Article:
Sunday, July 15, 2012

Duke's Recompense

Last January, as I related in a series of earlier posts, I had a riding accident while working with Duke.  My left leg and foot were crushed when he fell and I've been trying to recover ever since.  The leg is still swollen and has to be wrapped daily and I am still unable to wear my nice cavalry boots or any kind of snug footwear.  I can ride without much problem and I can walk normally for a little while.  Eventually, if I spend too much time on my feet, I begin to limp slightly like Chester on Gunsmoke.

As a result, I try to avoid walking for long periods of time.  This gets a little problematic though when I have to go searching through the pasture for the horses.  The pasture is about 58 acres of rugged terrain and the horses generally like to graze as far away from the feeding area as possible.  Last week, while searching for them, they appeared from a stand of trees at the extreme north end of the pasture.  I was already limping from the effort to find them.  The horses trotted up to me to say hello and then thundered off toward the feeding area as they like to do. 

As I contemplated the long uphill walk back to the stables, Duke who was at the rear of the herd, trotted up to me and stopped. It is unusual for a single horse to stay behind when the rest of the herd is galloping away.  Nevertheless, Duke stood there quietly as I slipped the halter I was carrying over his head and tied the lead rope around his neck.  I then positioned him in a low spot so I could jump on his back, as he is a tall horse and I don't jump as high as I once did.  I managed to get aboard easily though as Duke did not move a muscle while I mounted. 

Duke was eager to catch up to the herd, but as I had no bridle on him, I requested he walk.  He did so obligingly, although he walked swiftly.  He sped up when we descended into a gully as horses like to do in order to use their momentum to crest the other side, but otherwise, he remained at a walk for the whole ride of about a half mile.  I was greatly appreciative of his assistance as it saved me a lot of discomfort. 

It don't know why Duke stopped to give me a lift as he has never done it before.  Maybe he just wanted me to bring him in first as he prefers a stall to the pasture.  Or maybe he could see I needed a little help and, like a good horse, decided to provide it.  The experience was just one of many that caused me to think that animals understand us better than we give them credit for. 

Friday, July 6, 2012

Independence Day

Waiting to start our demo

For the last ten years or so, celebrating the 4th of July has always meant riding a horse in Veterans Park in Sierra Vista.  B Troop is tasked each year to set up an encampment and deliver a proclamation to the city mayor during a noon-time ceremony.  The ceremony always features a 50-gun salute to each of the states and a fly over of F-16s.  It is a nice little ceremony and it attracts a lot of the local politicians and military dignitaries.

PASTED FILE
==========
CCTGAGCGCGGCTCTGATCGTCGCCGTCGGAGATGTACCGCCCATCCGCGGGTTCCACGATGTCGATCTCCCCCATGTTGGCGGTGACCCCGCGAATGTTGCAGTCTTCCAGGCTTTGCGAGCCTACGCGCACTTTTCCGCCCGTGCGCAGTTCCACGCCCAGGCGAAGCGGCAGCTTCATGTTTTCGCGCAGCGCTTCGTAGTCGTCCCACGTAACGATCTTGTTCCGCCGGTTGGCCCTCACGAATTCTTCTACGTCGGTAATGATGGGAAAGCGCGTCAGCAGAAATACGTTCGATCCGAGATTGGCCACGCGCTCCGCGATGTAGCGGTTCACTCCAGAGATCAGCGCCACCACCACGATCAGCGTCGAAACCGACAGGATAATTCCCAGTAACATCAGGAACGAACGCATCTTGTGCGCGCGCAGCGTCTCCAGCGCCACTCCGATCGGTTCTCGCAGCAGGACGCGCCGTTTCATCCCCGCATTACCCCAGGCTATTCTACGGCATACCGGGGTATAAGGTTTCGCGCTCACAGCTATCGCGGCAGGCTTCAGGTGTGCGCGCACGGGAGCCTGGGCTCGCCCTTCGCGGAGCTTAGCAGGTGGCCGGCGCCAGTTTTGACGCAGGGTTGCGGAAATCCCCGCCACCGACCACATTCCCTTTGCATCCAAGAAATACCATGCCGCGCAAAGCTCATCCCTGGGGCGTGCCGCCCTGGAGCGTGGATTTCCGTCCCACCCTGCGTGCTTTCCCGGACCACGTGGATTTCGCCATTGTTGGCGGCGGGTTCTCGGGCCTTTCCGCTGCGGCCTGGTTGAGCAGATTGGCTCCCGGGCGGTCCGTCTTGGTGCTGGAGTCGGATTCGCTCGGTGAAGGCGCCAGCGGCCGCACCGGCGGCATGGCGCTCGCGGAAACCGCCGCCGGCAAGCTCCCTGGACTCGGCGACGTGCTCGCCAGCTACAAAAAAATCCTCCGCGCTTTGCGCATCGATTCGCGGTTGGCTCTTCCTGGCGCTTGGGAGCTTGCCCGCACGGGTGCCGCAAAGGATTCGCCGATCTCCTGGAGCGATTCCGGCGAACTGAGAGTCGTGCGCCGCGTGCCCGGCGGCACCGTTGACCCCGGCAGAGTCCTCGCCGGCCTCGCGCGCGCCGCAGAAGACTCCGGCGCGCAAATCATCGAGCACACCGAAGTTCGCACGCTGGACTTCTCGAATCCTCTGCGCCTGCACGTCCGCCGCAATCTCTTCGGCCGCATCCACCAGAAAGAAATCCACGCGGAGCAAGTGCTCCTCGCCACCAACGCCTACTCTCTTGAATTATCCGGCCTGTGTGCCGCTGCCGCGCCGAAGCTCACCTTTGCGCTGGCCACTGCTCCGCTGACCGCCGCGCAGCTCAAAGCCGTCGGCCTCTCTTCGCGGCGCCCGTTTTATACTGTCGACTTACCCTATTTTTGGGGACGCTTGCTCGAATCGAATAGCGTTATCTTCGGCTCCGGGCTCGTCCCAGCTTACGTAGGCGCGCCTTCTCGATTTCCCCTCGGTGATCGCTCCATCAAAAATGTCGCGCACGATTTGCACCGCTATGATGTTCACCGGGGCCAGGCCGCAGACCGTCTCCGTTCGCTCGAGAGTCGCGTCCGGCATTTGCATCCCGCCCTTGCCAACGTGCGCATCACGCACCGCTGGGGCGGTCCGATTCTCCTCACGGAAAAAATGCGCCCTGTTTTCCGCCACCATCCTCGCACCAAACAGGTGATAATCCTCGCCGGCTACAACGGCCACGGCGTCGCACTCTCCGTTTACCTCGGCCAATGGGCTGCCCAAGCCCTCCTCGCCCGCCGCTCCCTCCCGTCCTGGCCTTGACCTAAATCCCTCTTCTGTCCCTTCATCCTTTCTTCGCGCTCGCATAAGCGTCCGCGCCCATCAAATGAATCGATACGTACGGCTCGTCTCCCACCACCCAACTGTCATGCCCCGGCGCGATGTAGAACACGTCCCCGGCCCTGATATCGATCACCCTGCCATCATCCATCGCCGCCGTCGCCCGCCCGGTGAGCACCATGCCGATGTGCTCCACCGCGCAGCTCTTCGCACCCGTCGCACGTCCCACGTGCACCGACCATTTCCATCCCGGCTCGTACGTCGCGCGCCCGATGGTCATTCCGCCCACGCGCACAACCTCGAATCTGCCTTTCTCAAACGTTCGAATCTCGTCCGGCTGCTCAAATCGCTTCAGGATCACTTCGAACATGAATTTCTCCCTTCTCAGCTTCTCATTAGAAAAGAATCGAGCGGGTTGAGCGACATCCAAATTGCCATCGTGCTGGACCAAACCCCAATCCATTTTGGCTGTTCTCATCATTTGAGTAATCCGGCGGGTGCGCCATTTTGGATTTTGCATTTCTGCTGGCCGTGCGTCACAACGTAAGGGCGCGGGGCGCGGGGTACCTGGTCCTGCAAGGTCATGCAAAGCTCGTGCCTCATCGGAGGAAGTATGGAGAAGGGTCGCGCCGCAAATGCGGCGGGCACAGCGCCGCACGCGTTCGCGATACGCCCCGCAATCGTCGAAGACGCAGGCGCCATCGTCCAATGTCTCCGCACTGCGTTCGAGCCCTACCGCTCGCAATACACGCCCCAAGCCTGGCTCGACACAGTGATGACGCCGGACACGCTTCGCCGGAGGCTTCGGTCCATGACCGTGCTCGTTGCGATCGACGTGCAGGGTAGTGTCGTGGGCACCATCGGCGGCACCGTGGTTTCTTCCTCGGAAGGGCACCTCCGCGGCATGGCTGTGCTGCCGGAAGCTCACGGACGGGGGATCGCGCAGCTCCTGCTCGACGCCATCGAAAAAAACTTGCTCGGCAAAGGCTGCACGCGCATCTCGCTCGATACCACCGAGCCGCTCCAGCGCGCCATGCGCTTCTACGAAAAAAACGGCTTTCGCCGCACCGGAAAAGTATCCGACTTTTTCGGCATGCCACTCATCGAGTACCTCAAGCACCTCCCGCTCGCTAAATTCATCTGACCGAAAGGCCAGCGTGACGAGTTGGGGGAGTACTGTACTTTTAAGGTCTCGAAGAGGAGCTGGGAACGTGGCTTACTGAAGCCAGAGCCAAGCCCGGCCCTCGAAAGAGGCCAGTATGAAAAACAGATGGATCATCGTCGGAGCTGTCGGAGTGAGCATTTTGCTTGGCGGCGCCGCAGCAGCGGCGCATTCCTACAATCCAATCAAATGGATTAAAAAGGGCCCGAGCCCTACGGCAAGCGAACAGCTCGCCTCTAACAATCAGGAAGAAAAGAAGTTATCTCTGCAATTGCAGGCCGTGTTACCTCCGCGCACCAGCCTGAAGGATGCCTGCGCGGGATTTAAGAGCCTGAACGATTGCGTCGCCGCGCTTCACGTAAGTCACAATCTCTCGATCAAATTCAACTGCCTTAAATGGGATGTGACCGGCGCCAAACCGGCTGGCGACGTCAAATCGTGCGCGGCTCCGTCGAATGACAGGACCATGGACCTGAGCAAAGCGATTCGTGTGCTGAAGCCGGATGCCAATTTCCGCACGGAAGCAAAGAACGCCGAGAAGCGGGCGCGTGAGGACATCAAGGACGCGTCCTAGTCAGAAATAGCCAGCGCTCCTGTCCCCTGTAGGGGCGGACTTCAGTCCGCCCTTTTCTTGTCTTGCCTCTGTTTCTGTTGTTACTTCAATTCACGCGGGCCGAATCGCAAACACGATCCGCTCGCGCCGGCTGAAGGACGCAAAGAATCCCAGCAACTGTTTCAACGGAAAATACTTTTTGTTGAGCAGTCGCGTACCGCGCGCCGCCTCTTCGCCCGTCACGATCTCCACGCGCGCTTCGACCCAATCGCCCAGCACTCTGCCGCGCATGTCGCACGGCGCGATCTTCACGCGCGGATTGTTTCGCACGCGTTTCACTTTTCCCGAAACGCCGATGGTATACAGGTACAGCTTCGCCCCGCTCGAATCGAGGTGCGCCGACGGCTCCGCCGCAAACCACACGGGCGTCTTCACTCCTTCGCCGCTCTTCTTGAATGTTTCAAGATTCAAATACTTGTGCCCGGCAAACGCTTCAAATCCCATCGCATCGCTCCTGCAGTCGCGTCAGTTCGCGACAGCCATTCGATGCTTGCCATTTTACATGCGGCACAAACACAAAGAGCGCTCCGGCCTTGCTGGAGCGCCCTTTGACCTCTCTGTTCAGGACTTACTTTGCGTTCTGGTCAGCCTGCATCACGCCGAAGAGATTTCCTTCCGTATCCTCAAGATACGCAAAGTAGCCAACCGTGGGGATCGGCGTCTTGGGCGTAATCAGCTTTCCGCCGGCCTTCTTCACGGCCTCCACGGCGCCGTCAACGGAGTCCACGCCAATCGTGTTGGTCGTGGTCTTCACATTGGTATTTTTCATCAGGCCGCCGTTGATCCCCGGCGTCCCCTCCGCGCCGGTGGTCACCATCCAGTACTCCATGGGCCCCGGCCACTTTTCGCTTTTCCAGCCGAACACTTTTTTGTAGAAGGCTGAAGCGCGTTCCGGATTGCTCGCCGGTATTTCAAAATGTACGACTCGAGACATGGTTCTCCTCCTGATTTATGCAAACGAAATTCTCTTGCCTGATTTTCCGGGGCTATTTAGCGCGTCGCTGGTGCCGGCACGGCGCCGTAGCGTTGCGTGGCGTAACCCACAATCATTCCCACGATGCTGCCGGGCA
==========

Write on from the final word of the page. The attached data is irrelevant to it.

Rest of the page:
The fly over

In the old days, our participation also featured pony rides for the kids.  For a small donation we would put kids up on the horses and walk them around in a circle.  I called it the "pony ride death march" as it was always very hot and walking around in the hot sun for four or five hours in a wool uniform was brutal.  However, we eventually learned that it was illegal for us to accept donations as are a military unit and then we had a couple of incidents with the children.  During one of the pony rides, a couple of our horses ran off with children clinging to the saddles.  Thankfully, no one was injured, but we decided after that to discontinue the pony rides. 

Dismounted fighting demo

This year we did our usual encampment and ceremony gig, but there were thunderstorms all around the valley so we had to pull out early.  We still managed to support the ceremony and then hung around for a while so every kid in town could come up and pet the horses.  We were literally surrounded and it was getting a little scary as the crowd surged forward.  Now I know what rock stars go through. 

Tuesday, June 26, 2012

Charlie's Return

We finally got Charlie back into ceremonial work today.  He hadn't been in a ceremony for the past six months due to his sarcoid treatment and surgery.  The surgery removed a large patch of skin from his right cheek.  The wound is now almost completely healed and the scab is small enough to be covered by the cheek straps on his halter.  Amazingly, most of the hair has returned to his cheek and there is only a small spot where it hasn't grown back yet. 

Charlie was a bit excited about being back in the show.  Once we began to maneuver into position for the charge, he began to crow hop and dance around.  However, once the charge began he forgot what he was supposed to do and fell way behind the other horses.  He is also not in the best shape having been out of the lineup for so long. 

I realized later that it was my first ceremony and charge since my own injuries suffered last January.  I was a little winded afterwards, but otherwise suffered no problems. I will try again with Charlie on Thursday during another ceremony and hopefully both of us will perform a little better.